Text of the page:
It makes sense to buy a brokered account when the interest is greater than the yield on Treasury bonds with a similar duration. In addition, unlike traditional bank CDs that pay your interest at maturity, some brokered accounts offer the flexibility of periodic payments. You can be paid monthly, quarterly, annually, or at maturity.

Making the right CD choice

Compare rates for traditional CDs and brokered CDs. In general, you go for the most competitive rates possible. But you should also factor in the minimum deposit, the payment period and potential costs associated with each CD.

If you are more of a risk taker who prefers the flexibility of closing a CD at any time, then the brokered option is for you. Likewise, if you have lots of money to invest in a deposit account and don’t want to be subject to the $250,000 FDIC-insured limit, the brokered option is the way to go.

But if you plan to invest your funds for a long term and don’t want to handle the complexity and risk associated with a brokered CD, then you will be better off with a traditional CD.

Advertiser Disclosure: The products that appear on this site may be from companies from which MagnifyMoney receives compensation. This compensation may impact how and where products appear on this site (including, for example, the order in which they appear). MagnifyMoney does not include all financial institutions or all products offered available in the marketplace.

Shen Lu
Shen Lu |

Shen Lu is a writer at MagnifyMoney. You can email Shen Lu at [email protected]

Advertiser Disclosure

Building Credit, College Students and Recent Grads, Credit Cards, Earning Cashback

How You Can Have a Good FICO Score Just One Year After Opening a Credit Card

Editorial Note: The content of this article is based on the author’s opinions and recommendations alone. It has not been previewed, commissioned or otherwise endorsed by any credit card issuer. This site may be compensated through a credit card issuer partnership.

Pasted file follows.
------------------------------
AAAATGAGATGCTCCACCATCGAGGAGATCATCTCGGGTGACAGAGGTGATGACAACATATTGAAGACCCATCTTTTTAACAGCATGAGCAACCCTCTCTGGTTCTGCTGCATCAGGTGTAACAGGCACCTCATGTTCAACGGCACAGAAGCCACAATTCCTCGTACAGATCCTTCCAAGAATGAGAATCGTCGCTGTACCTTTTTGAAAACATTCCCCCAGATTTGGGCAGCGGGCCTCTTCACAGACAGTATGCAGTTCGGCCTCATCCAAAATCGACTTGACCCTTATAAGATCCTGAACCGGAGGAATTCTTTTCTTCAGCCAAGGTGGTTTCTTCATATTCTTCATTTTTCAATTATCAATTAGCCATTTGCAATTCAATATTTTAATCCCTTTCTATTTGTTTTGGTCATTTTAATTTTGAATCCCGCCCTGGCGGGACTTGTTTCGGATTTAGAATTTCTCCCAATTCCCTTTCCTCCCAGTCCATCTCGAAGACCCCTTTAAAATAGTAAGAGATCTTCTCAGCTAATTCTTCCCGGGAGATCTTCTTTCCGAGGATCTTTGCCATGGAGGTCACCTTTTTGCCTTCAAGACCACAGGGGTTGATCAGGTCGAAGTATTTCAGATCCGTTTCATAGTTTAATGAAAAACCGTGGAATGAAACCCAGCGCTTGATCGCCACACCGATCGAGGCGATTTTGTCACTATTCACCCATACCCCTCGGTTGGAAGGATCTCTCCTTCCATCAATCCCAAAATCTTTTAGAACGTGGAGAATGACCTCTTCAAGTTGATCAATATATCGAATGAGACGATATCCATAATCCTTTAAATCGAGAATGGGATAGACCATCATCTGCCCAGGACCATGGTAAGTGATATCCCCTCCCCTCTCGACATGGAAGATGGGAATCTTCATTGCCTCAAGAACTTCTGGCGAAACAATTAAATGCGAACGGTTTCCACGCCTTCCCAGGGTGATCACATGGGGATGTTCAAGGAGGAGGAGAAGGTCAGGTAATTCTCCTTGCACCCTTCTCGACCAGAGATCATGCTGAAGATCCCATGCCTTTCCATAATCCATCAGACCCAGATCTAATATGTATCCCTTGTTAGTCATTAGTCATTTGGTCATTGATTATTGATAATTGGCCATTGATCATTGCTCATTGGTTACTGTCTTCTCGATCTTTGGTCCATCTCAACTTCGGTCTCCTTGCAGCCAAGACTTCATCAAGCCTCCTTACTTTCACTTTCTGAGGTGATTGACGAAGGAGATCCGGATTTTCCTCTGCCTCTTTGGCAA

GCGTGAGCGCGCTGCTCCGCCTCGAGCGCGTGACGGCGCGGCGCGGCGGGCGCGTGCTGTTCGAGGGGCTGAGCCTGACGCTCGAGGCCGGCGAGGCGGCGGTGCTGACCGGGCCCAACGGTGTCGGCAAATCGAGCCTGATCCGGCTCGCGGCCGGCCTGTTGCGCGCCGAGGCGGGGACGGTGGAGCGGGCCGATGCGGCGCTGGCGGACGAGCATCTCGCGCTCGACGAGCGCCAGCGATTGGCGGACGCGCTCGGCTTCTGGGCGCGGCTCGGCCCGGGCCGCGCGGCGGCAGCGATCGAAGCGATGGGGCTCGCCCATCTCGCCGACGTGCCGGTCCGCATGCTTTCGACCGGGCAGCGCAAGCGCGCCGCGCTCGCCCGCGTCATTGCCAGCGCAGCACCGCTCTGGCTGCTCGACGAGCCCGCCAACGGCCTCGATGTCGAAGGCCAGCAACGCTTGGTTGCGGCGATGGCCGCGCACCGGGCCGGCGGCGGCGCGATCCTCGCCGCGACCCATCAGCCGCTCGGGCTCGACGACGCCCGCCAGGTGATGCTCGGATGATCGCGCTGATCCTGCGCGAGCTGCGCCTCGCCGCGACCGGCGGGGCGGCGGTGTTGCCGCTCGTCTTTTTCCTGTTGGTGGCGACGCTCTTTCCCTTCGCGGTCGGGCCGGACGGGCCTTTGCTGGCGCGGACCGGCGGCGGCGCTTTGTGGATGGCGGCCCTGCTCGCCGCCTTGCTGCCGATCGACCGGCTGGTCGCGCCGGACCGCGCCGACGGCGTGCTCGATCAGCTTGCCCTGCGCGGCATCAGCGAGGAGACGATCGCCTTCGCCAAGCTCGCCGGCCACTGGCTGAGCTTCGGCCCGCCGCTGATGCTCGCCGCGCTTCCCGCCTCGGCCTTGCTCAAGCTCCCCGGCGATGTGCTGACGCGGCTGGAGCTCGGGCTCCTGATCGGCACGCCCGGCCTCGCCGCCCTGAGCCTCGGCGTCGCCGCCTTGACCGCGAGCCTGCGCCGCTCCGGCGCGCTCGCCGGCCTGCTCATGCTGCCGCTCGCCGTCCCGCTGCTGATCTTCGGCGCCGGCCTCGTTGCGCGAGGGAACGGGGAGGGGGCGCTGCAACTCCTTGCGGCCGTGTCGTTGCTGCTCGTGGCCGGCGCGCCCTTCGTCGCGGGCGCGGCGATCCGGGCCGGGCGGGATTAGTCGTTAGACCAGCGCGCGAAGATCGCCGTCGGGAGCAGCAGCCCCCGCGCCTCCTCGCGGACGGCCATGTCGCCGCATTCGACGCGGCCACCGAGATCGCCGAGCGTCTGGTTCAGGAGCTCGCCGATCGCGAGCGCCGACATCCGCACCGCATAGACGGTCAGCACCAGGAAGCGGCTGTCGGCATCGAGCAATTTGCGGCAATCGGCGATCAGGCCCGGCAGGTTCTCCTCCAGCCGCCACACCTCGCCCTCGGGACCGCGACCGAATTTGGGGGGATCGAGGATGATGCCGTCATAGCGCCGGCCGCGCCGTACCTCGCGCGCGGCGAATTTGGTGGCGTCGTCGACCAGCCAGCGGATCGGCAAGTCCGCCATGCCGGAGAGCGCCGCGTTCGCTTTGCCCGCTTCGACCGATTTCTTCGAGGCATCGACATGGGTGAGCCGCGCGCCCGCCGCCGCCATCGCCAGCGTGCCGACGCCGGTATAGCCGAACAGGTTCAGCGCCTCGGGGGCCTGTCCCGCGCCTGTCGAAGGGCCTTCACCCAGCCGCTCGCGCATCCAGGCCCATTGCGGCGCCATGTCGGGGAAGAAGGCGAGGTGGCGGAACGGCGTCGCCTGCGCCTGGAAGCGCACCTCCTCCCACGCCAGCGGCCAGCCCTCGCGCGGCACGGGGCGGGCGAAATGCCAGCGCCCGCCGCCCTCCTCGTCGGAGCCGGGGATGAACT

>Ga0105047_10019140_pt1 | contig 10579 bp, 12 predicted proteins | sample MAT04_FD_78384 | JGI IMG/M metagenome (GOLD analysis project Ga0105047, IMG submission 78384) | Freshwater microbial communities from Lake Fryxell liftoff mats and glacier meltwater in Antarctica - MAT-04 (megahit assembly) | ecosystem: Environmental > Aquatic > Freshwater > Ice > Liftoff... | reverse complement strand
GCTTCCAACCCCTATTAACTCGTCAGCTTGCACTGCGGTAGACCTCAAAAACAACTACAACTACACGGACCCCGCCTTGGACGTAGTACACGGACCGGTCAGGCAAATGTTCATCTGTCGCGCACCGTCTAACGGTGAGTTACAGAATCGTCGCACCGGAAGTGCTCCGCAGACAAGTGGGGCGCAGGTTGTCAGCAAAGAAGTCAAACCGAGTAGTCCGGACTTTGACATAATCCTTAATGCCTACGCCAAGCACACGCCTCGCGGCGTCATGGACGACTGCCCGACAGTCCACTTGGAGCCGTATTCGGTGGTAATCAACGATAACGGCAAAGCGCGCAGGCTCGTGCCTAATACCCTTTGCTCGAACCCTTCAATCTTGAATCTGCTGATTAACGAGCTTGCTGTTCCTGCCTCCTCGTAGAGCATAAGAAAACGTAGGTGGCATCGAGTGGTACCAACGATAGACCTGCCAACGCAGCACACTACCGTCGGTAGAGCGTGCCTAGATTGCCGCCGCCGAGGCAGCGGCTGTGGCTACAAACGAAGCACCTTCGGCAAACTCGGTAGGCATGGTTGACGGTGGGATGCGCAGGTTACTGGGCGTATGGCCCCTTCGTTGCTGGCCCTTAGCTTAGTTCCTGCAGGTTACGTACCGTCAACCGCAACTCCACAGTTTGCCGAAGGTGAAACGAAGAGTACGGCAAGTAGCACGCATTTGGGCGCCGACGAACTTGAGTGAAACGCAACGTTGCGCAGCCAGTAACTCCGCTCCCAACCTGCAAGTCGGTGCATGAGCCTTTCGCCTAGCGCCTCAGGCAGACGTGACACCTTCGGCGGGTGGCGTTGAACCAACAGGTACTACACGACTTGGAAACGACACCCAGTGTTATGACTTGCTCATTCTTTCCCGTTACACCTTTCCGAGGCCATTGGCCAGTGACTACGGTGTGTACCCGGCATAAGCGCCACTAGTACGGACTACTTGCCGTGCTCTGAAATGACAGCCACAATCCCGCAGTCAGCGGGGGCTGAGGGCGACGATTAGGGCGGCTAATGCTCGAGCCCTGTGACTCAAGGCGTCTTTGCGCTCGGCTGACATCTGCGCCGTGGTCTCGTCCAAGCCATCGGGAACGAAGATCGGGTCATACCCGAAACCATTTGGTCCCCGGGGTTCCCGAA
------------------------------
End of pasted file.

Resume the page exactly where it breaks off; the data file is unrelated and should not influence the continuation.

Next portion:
When I moved to the U.S. from my hometown of Hangzhou, in China, to pursue my undergraduate degree, the thought of establishing a credit history wasn’t even on my radar. I was, after all, an international student from China, where day-to-day credit card use had only recently caught on.

It wasn’t until I returned to the U.S. a few years later to pursue my master’s degree in Chicago that I realized I’d need to establish credit if I planned to launch my career in the States.

Just one year after I opened the card, I already had a solid FICO score – 720, to be exact. This score landed me safely in the “good” credit range, meaning I probably would not have trouble getting approved for new credit. I still had work to do if I wanted to get into the “very good” credit category, which starts at 740. But as a credit card newbie, I was not disappointed in my progress.     

Here’s how I did it.

I selected the right card for my needs

I wish I could say I diligently researched credit cards to choose the best offer and best terms, but honestly, I just got lucky.

Shortly before graduate school started, I visited friends in Iowa. When we were about to split the bill after dinner at a Japanese restaurant, I noticed that all my friends had a Discover card with a shimmering pink or blue cover. The Discover it® Student Cash Back was known for its high approval rate for student applicants, and had been popular among international students.

I thought, “Oh, maybe I should get this one, too.”

One of the friends sent me a referral link that very night. I applied and got approved quickly. We both received a $50 cash-back bonus after I made my first purchase — an iPhone — using the card through Discover’s special rewards program. I even received 5% cash back from the purchase.

Besides imposing no annual fee, the card had other perks, such as rewarding me with a $20 statement credit when I reported a good GPA (up to five consecutive years), letting me earn 5% cash back on purchases in rotating categories and matching the cashback bonus I earned over the first 12 months with my account. For me, it was a great starter card, but there are plenty of other options out there.

Check out our guide on the best credit cards for students.

I also could have explored other options of establishing credit, like opening a secured card, for example, which would have been a smart option if I hadn’t been able to qualify for the Discover it student card.

I never missed a payment